I recently did the “ugly” cry in front of 100 corporate clients. It was a humbling experience, to say the least. The presentation topic was heart health in celebration of February’s Heart Health Awareness Month.  Stories, I am told, help us connect with our audience, so I had decided to talk about my dad.  I stood in front of a life-sized picture of my sweet dad waving from his beloved tractor. My son, Jack, two years old at the time was sitting on his lap. Right before I put the microphone to my mouth, I took a look at the picture and the tears began to flow. Crap.

Twenty years ago, at the age of 50, my dad had quadruple bypass surgery to save his life from a 90% blocked artery nicknamed the “widow artery” for good reason. As a high-school senior, I can remember how vulnerable we felt as a family. It is never easy seeing your parents scared and unsure of the future. While the surgery was a success, the experience was life-changing. It was a major influence in my career choice and the decision to become a vegetarian in college.

While genes play a role in the trajectory of our health, our lifestyle choices have a larger impact. From a recent genetic test, I found out I have a 9x higher risk factor for heart disease compared to other women my age. The good news? Heart disease is 80% preventable. 80%.

What can we do? The American Heart Association identifies “Life’s Simple 7” to prevent heart disease which include:

1. Eat a heart healthy diet

2. Maintain a healthy body weight

3. Move daily

4. Stop smoking

5. Maintain a healthy blood pressure

6. Maintain healthy blood cholesterol

7. Maintain healthy blood sugars

While I agree with the “simple” 7, I would argue that they are guidelines, not steps to help us know how to take action. Enter the Registered Dietitian. If dad came into my office, how would I guide him? (FYI – never try to counsel family members.)

We would start with identifying his motivations. I am assuming the four grandsons below would be high on the list. Identifying the reasons we make lifestyle changes are a must for sustainability.

Next, I would commend him on his active lifestyle. Outside of racquetball and walks with my mom, this man doesn’t sit still for long. Regular activity is protective for his heart, and it doesn’t have to be intense. Just 2,000 extra steps a day, or ~20 minutes, can lower your heart disease risk by a whopping 10%.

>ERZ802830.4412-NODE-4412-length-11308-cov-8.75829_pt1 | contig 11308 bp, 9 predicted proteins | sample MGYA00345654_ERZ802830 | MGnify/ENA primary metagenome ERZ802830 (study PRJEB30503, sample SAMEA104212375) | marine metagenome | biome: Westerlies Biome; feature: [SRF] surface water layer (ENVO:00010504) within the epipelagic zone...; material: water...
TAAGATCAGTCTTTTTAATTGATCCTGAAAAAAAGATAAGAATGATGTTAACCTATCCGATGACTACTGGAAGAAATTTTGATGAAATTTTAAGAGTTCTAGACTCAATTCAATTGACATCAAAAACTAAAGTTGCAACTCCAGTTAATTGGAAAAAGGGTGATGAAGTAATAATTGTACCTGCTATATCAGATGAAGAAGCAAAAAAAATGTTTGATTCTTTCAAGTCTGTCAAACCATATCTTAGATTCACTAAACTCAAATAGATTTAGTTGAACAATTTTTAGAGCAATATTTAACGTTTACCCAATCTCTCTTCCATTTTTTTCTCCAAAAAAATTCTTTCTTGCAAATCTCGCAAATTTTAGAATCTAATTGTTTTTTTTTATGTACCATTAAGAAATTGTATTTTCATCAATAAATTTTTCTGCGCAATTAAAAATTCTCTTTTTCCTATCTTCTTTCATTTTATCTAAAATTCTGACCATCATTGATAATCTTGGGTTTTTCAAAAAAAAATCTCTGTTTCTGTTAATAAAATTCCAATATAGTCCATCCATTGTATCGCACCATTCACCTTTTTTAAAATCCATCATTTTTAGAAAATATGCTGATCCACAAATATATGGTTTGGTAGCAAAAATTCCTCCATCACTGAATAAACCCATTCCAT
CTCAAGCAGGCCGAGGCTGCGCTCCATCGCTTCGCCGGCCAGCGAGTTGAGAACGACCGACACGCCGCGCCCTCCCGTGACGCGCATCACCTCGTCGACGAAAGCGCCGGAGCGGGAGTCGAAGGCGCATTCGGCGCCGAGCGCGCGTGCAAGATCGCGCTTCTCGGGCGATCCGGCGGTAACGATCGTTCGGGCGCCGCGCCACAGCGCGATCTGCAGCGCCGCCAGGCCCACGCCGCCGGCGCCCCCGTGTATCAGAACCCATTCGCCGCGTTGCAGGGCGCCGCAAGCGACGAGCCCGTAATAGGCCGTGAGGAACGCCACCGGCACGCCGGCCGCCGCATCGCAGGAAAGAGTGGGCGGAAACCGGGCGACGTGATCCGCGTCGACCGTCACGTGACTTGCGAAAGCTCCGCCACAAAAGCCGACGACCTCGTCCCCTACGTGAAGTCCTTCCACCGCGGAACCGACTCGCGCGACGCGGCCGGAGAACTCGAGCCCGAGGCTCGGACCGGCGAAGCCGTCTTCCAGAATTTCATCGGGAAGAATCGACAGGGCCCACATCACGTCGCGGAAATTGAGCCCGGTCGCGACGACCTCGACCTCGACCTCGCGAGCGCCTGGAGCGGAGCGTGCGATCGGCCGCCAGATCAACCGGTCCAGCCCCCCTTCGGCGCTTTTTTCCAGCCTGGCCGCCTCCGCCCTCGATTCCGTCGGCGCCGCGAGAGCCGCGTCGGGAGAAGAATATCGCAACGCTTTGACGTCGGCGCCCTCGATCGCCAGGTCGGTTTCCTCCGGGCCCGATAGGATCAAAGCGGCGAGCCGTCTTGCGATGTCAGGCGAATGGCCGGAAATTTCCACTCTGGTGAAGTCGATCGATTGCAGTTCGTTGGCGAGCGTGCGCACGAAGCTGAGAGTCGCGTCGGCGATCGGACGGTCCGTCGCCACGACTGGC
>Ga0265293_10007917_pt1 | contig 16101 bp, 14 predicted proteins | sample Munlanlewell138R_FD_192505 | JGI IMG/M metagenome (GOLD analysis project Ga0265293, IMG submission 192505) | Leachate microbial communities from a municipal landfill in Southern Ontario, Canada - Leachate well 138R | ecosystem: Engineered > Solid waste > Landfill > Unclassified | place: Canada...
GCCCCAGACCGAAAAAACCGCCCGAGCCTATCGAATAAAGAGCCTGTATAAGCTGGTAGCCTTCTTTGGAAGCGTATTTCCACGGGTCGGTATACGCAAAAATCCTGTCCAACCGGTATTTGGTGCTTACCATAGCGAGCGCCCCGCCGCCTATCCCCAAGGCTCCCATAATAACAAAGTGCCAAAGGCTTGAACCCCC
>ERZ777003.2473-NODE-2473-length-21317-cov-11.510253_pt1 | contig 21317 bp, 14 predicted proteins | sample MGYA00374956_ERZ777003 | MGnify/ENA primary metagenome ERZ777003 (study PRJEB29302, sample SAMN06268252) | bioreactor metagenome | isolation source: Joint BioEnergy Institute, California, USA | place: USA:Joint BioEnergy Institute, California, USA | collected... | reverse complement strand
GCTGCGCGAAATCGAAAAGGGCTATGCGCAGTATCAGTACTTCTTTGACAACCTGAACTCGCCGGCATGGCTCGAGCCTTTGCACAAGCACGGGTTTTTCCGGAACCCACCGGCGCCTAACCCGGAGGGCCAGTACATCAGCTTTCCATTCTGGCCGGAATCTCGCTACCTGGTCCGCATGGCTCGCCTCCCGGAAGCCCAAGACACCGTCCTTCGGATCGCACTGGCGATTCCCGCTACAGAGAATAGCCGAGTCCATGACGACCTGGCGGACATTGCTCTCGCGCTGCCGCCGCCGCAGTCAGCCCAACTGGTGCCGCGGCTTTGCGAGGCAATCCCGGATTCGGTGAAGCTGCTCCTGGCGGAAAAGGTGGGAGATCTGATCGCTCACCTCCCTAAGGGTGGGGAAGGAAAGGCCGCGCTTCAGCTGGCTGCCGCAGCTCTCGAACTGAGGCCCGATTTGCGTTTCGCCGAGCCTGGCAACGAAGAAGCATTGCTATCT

A colorful plate, filled with produce, is one of the most powerful dietary choices to prevent heart disease.  The American Heart Association recommends 4.5 cups of produce per day. This amount can lower heart diseases by 30%.  If you are currently eating that recommendation, don’t hold back, add more.

The dietary advice where dad would say, “shut the front door,” would be our conversation about meat. My dad takes great pride and enjoyment in his BBQ chicken, brisket and ribs. While I would never ask him to stop grilling, I would gently remind him of the heart-health benefits of fish and the occasional meatless meal. A discussion about portion size and meat might be mentioned as well. It is well-evidenced that plant-eaters live longer, healthier lives than heavy meat eaters. I would recommend at least 2-3 servings of fish per week, and we would identify meatless meals that feel “meaty” to him.

Finally, when it comes to heart health, most people think about fat but not sugar. A diet high in added sugars raises triglycerides making our heart work harder. My dad understands that his evening bowl of ice cream has sugar, but there is confusion about processed grains. Granola bars, one slice of bread too many, and cereals would be his sources of processed grains to reduce. Replacing these foods with more produce and whole-grains would be the ideal goal.

These dietary changes would likely result in shedding a few pounds. If you are overweight or obese, losing a mere 5% of body weight can significantly improve blood sugar, cholesterol, blood pressure, and improve energy.

I’ll finish by thanking my corporate clients for holding the space for me to share my feelings last week. While it was a touch embarrassing, the raw feelings were real. Heart disease affects 1 and 3 of us (and 1 and 2 WOMEN), but we CAN do something about it. I want to choose a lifestyle that leaves me with no regrets, and I pray the ones I love choose the same.

Jennifer McDaniel

Jennifer McDaniel is a Registered Dietitian, Media Spokesperson, and co-author of Prevention's Mediterranean Table Cookbook. She and her team of Registered Dietitians aim to help their clients go further, make change last, and unlock their potential. She lives in St. Louis, MO with her husband, and three young sons. If you are interested in working with Jennifer, please visit our contact page.